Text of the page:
It was a somewhat light week for us here at Lawfare—though an exceedingly tumultuous one, obviously, for Egypt.
We covered the latter’s unrest and coup by means of an exciting and experimental feature for the blog: the Cairo Diary, by Laura Dean. Here’s Laura’s first post, on the “Scene at Tahrir Square;” you can read all of her dispatches here. On the topic of Egypt, John noted the President’s remarks indicating that the administration is reviewing its foreign aid to the country.
Jack wrote about the latest leak from Edward Snowden: secret details of U.S. surveillance on our European and Asian allies. He then posted on one ally’s large-scale data collection program—France’s. Former NSA Inspector General Joel Brenner authored another guest post on things Snowden-related, this time criticizing Senator Ron Wyden’s questioning of DNI James Clapper during a hearing this March. Meanwhile, I shared the text of DNI Clapper’s subsequent letter to Congress, which apologized for his answer to Wyden regarding NSA’s surveillance of U.S. citizens.
The hunger strike at GTMO continues, and participants’ lawyers have filed a motion requesting an injunction against forced feeding. Here are the the motion itself and associated materials. The government’s response brief is available here, and the petitioners’ reply here.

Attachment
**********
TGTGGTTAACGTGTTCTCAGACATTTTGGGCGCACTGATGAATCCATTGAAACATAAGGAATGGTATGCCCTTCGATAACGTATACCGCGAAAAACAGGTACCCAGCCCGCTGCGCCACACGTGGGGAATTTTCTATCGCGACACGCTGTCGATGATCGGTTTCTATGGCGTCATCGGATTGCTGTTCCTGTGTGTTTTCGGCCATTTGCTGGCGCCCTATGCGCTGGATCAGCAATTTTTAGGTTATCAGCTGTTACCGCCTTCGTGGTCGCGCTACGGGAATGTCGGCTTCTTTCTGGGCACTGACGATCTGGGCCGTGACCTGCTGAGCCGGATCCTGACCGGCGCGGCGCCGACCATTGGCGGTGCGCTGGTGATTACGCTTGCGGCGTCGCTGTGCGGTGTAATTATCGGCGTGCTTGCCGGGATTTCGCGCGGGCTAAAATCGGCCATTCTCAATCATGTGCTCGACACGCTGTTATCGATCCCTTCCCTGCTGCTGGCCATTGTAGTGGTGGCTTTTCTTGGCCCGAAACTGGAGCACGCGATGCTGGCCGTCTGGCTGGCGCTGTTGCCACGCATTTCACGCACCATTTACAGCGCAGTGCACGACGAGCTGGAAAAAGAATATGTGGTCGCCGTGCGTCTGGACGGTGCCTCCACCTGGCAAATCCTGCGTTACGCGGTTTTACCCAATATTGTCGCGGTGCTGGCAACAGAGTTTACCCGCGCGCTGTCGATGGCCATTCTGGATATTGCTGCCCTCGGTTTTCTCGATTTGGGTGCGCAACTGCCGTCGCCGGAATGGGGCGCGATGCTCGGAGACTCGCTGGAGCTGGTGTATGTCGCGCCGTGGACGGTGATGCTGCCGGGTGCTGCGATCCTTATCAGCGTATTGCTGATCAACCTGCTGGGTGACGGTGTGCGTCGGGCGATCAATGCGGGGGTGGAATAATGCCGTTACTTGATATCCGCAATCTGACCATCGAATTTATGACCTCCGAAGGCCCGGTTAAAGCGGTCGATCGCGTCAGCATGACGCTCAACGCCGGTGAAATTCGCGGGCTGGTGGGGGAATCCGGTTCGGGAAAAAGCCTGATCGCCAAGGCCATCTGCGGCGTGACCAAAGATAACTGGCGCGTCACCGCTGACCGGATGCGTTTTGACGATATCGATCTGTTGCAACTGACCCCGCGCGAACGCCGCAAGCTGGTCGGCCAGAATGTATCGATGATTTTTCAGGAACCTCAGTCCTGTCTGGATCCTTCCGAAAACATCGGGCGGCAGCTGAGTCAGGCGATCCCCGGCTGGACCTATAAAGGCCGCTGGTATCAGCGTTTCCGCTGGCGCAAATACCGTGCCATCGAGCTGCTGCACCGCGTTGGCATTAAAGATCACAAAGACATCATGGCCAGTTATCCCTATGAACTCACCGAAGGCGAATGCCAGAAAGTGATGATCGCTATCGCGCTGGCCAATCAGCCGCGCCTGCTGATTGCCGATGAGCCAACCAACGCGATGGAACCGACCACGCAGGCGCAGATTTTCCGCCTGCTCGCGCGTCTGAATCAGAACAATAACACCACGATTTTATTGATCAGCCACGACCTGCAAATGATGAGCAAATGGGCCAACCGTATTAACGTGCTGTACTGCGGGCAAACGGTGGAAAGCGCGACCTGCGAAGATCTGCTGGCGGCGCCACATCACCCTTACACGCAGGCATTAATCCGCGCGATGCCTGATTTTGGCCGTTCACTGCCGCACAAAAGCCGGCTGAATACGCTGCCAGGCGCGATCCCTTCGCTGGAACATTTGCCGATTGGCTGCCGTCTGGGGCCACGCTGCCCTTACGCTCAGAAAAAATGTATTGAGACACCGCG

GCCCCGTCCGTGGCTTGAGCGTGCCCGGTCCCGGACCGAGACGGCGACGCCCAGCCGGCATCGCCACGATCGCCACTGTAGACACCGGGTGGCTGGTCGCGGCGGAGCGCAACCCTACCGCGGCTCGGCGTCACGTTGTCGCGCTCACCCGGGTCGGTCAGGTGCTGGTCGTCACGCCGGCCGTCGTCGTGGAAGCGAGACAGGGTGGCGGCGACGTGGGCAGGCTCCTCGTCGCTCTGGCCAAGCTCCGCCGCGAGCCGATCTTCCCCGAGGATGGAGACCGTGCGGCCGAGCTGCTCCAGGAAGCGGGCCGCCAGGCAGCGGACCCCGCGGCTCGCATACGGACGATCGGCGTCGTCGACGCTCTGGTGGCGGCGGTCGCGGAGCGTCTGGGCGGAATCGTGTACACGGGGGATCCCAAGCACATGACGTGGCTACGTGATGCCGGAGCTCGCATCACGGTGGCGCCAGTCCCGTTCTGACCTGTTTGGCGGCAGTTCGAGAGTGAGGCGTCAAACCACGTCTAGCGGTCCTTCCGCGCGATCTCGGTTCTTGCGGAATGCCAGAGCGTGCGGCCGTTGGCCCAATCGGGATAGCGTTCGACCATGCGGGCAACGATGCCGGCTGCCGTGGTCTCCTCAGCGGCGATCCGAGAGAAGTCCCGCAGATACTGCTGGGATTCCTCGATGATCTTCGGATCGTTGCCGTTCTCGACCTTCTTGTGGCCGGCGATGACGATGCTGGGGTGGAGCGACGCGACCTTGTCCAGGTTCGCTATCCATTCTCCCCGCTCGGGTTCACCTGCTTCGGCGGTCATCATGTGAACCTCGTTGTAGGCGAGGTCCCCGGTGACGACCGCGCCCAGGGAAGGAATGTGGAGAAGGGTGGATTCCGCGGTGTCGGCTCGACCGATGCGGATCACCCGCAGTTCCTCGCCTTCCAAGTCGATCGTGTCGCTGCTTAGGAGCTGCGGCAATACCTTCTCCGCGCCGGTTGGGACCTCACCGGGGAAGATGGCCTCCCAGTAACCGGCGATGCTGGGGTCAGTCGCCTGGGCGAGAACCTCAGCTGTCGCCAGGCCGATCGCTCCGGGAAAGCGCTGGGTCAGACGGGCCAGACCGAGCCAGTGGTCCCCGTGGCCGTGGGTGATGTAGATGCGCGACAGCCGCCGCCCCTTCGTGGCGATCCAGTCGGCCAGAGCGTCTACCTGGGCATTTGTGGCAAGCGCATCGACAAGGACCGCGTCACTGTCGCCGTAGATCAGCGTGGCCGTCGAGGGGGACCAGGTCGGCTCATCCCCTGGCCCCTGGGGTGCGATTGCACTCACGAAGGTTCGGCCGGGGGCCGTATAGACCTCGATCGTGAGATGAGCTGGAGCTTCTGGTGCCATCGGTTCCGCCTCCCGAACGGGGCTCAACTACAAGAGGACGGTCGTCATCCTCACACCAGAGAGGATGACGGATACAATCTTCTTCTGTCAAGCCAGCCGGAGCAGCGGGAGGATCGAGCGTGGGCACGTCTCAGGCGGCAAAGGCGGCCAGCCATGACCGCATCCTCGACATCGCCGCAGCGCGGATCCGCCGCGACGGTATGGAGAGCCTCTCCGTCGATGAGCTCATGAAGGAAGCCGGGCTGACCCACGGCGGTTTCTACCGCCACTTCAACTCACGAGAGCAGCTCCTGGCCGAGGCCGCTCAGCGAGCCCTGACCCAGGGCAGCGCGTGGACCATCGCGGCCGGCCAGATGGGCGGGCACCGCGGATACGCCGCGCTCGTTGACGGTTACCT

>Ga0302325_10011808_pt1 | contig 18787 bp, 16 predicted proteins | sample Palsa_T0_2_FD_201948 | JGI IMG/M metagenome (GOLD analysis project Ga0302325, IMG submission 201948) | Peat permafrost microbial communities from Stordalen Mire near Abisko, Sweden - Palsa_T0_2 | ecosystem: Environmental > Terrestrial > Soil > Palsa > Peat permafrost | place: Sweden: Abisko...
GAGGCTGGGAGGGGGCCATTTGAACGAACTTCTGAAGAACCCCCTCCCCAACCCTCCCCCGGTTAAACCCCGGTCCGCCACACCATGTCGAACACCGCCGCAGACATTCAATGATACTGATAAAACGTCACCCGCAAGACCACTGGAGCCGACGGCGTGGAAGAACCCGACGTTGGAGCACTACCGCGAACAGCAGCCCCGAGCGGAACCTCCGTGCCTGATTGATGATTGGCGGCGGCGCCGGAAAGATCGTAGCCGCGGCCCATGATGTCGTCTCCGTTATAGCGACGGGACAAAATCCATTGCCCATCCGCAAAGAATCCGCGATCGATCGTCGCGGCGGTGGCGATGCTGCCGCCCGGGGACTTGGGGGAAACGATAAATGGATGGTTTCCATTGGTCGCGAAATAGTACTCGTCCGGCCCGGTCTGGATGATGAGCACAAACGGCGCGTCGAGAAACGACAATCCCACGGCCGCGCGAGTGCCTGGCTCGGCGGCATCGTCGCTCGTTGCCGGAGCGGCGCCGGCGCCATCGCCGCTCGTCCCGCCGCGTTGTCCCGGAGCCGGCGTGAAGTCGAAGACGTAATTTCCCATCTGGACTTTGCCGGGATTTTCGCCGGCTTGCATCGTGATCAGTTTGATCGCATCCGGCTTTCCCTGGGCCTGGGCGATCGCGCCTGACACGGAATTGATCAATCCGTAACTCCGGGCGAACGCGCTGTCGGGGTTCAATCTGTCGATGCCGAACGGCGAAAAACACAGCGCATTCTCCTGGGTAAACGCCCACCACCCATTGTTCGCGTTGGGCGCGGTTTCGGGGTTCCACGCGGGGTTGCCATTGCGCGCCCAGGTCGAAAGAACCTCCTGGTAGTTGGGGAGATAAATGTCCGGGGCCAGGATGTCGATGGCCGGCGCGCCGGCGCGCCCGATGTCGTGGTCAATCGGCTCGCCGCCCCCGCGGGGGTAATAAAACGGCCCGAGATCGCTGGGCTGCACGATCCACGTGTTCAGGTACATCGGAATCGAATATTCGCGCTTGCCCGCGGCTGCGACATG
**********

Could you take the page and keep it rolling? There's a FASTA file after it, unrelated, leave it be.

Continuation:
Wells noted the Yemeni GTMO detainee Hani Abdullah’s appeal of the denial of preliminary relief in his habeas case.
Jane wrote about the report on Adnan Latif’s death last fall at GTMO. The military confirmed he committed suicide.
Ben took a close look at the competing GTMO transfer language in the House and Senate versions of the NDAA.
We’ve got another research paper for you to read: Nathan Myhrvold on “Strategic Terrorism: A Call to Action.”
Ben’s visit to the MILOPS Conference continues to bear fruit for the Lawfare Podcast: listen to this address to the conference by Alan Liotta, DoD’s Principal Director for the Office of Detainee Affairs.
John shared news of an unsuccessful effort by the Muslim Lawyers Association in South Africa to arrest and charge President Obama with war crimes.
Paul returned from China, and discussed his mostly-failed efforts to gain access to the Internet while abroad.
Foreign Policy’s Shane Harris kindly allowed us to post a photo of a drone, apparently doing battle in the Spanish skies, and with a real-live bird.
And that was the week that was.